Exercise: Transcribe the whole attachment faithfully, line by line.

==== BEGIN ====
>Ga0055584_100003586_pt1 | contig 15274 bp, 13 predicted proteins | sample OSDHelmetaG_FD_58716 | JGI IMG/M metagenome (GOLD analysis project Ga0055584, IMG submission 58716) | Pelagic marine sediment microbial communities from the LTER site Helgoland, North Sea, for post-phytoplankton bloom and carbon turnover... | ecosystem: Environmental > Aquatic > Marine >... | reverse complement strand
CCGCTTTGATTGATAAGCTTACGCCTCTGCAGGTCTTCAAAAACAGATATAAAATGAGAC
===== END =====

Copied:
>Ga0055584_100003586_pt1 | contig 15274 bp, 13 predicted proteins | sample OSDHelmetaG_FD_58716 | JGI IMG/M metagenome (GOLD analysis project Ga0055584, IMG submission 58716) | Pelagic marine sediment microbial communities from the LTER site Helgoland, North Sea, for post-phytoplankton bloom and carbon turnover... | ecosystem: Environmental > Aquatic > Marine >... | reverse complement strand
CCGCTTTGATTGATAAGCTTACGCCTCTGCAGGTCTTCAAAAACAGATATAAAATGAGAC